Dive In to the WhaLES’ Instagram-Ready Fusion Fare on the Lower East Side


“It’s pizza…only instead of bread dough for the base, this is made with rice,” says Andy Kim, the owner and creator of the WhaLES (71 Clinton Street; 646-882-1305), the pun-tastic Korean fusion bar that recently opened on — where else? — the Lower East Side. “There’s a crunchy crust, then beef that’s been marinated with traditional Korean flavors, then mozzarella melted on top. That’s what I’m talking about when I say fusion. It really is fusion. The flavors I grew up with, and the food I love to eat.”

Tucked into what used to be a fried chicken joint, the WhaLES aspires to go beyond bar service, serving up a playful menu that has more than just Instagram appeal.

“I’ve been making this pizza for ten years at home,” says Kim. “I love to eat it. It’s not just fusion for the sake of fusion. You’re having a beer, enjoying the food…. Basically, I created my dream bar.”

Working with chef Toki Numasawa (formerly of Kirakuya), Kim settled on a menu that features Korean fried chicken, a fresh poke salad, and a few more experimental dishes. “Ramen with cheese!” laughs Kim. “Not at all traditional — but so good!”

The WhaLES winks at social media–savvy eaters and trendsetters, its location deliberately nestled in the heart of what’s quickly becoming a new go-to restaurant row.

“I’ve been working in real estate for fifteen years,” says Kim, “I love this neighborhood, and I knew it had great foot traffic and a great scene. I have a friend who runs a restaurant nearby on St. Marks, so I had a sense of what might appeal [to this area]. I thought, ‘This is the time to give this a shot.’ ”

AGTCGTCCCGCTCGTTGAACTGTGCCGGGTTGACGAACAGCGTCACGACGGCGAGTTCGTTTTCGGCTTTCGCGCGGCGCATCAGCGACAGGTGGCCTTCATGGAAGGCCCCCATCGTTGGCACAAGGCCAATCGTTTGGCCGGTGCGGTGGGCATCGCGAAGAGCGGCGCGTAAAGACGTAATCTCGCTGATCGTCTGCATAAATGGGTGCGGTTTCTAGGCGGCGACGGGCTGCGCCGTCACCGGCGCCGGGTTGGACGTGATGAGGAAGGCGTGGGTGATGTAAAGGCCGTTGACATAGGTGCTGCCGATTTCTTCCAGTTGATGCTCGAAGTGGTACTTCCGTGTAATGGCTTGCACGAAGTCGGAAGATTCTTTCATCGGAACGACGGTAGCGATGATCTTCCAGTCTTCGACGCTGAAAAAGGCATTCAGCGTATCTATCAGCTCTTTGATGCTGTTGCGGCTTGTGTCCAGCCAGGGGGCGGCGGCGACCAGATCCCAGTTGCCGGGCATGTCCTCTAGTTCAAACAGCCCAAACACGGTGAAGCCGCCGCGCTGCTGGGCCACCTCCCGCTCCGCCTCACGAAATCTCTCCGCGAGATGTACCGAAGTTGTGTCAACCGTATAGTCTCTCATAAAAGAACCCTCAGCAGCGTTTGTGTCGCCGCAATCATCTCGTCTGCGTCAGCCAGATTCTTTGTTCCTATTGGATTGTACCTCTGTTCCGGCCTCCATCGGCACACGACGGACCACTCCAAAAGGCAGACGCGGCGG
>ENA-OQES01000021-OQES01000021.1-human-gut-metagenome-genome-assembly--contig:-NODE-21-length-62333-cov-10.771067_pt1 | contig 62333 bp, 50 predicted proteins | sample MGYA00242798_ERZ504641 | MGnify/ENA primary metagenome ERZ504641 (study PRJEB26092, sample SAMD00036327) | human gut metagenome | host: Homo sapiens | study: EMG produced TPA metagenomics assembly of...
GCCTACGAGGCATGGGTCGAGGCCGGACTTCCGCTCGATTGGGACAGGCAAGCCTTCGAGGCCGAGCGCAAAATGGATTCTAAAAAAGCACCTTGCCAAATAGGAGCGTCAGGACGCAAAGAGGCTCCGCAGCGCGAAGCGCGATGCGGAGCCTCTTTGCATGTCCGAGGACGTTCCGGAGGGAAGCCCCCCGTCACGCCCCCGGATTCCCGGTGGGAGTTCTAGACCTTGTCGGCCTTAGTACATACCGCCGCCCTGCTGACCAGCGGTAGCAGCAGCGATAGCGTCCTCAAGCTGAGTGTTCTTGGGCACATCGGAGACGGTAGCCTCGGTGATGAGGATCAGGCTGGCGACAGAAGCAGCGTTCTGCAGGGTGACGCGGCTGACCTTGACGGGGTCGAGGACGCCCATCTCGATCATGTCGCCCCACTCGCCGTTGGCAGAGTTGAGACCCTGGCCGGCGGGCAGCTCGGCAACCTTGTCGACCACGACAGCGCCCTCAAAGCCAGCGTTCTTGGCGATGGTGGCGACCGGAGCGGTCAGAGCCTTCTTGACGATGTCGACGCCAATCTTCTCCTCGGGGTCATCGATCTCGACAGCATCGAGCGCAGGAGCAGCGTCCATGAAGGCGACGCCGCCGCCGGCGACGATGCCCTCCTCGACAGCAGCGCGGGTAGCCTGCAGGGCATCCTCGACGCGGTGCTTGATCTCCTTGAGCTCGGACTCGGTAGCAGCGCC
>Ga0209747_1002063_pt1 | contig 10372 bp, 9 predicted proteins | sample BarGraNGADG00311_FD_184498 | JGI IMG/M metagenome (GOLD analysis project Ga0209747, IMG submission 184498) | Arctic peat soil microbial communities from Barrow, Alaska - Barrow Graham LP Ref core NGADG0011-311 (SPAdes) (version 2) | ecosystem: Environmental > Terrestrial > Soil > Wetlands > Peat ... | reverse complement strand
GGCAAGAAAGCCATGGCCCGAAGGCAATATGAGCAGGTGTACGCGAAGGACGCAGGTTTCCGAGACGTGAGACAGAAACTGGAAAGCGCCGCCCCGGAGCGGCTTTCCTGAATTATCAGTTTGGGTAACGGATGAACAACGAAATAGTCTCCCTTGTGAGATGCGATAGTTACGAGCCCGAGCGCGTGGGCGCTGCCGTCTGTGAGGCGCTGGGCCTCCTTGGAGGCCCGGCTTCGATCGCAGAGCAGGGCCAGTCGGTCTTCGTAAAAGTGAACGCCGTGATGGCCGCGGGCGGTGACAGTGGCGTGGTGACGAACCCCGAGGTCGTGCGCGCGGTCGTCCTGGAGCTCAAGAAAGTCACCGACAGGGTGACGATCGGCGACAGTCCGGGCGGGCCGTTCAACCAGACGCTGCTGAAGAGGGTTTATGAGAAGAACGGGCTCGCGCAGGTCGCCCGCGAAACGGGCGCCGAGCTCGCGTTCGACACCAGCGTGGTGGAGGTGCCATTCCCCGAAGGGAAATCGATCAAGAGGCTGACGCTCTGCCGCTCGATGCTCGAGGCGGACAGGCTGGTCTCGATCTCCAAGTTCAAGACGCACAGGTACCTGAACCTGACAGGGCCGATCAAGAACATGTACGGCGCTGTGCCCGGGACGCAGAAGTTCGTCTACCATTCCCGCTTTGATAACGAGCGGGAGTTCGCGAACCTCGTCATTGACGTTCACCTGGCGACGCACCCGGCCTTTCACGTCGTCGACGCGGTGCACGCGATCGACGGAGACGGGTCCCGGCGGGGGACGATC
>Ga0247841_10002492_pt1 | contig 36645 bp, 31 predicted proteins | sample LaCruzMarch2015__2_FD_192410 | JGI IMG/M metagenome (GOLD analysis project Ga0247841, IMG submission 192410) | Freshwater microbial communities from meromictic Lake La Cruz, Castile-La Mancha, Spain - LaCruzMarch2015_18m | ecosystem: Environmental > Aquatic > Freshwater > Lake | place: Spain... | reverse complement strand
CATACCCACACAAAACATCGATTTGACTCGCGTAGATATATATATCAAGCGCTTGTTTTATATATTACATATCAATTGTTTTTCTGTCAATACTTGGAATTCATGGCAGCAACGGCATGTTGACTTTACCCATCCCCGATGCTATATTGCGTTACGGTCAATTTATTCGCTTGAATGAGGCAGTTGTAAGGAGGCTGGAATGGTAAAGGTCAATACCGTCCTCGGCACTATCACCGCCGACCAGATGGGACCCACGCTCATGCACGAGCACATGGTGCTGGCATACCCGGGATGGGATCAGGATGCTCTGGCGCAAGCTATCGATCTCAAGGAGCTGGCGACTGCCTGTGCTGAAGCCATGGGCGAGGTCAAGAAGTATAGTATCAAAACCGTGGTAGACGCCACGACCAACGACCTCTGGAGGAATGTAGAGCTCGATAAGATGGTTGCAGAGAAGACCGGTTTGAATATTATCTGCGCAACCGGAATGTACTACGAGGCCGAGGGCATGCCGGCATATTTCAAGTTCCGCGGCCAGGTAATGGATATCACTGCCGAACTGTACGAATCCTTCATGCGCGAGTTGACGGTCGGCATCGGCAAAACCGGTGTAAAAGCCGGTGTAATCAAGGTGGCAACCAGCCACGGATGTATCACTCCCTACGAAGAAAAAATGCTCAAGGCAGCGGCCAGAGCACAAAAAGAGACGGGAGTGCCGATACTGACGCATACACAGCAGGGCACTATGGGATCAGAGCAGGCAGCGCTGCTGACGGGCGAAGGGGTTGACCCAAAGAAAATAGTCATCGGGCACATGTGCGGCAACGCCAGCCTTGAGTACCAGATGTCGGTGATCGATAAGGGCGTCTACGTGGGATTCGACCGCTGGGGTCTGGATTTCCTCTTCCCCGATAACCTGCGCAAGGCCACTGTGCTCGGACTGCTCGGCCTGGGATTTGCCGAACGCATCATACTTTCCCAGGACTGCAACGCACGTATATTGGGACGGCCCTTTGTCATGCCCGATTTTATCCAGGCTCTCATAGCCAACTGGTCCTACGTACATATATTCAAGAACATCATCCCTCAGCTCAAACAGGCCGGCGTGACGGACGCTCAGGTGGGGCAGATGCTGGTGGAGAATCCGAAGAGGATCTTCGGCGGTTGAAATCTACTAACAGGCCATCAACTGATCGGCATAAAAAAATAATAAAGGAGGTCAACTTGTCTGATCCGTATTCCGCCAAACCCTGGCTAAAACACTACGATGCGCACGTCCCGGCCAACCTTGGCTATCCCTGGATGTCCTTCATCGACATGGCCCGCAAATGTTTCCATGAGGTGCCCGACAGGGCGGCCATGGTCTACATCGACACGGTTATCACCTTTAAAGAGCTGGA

Several weeks in, and business is steady. A few group bookings — including, unexpectedly, a baby shower — have helped spread word of mouth and get the kitchen running smoothly.

“I was a bit surprised,” explains Kim, “because I haven’t done any marketing. But people are coming in anyway, just to see what’s new in the neighborhood. We’ve had people come in for a drink while waiting for a table somewhere else — and [then they] stay or come back another night. Since some of our dishes have been blogged about, people have been coming in specifically to try them, which is so exciting! They’re walking in with curiosity and walking out with happiness.”

During the WhaLES’s early days, the most “Insta-famous dish” on the menu has been their burger: an Asian spice–marinated patty inside a crunchy rice “bun,” topped with a fried egg, and wrapped in edible soy paper.

“I was talking with chef Numasawa about the ramen burger craze…. We agreed that rice would be a really good taste instead,” Kim says of their inspiration for the rice burger. “Then we had to work out how to make it. No matter what we did, the last bite always crumbled away, so we had to think of a way to keep the burger together. Edible soy paper is the solution that some places in Japan use for sushi. I’ve eaten ice creams where there’s edible paper at the bottom of the cone, and that always seemed fun to me.”

Another unique selling point at the WhaLES is their AGWA Bomb, which brings a rare spirit to the fore.

“In Korea, AGWA is a really popular drink,” Kim explains. “It’s made from coca leaves from Bolivia, and it’s [manufactured] in Amsterdam. It’s a great drink — very popular in clubs all around Asia — and I have no idea why it’s not really available a lot in New York.”

What gives the cocktail — a mixture of AGWA and energy drink — its “bomb” namesake is the capsule of lime powder dropped in right before drinking. Suddenly, the drink transforms into a fizzy, bubbling green potion. Just make sure your iPhone is ready in advance.

“I think it’s a great drink for the Lower East Side,” says Kim. “It’s cool, young, fun. Seriously.”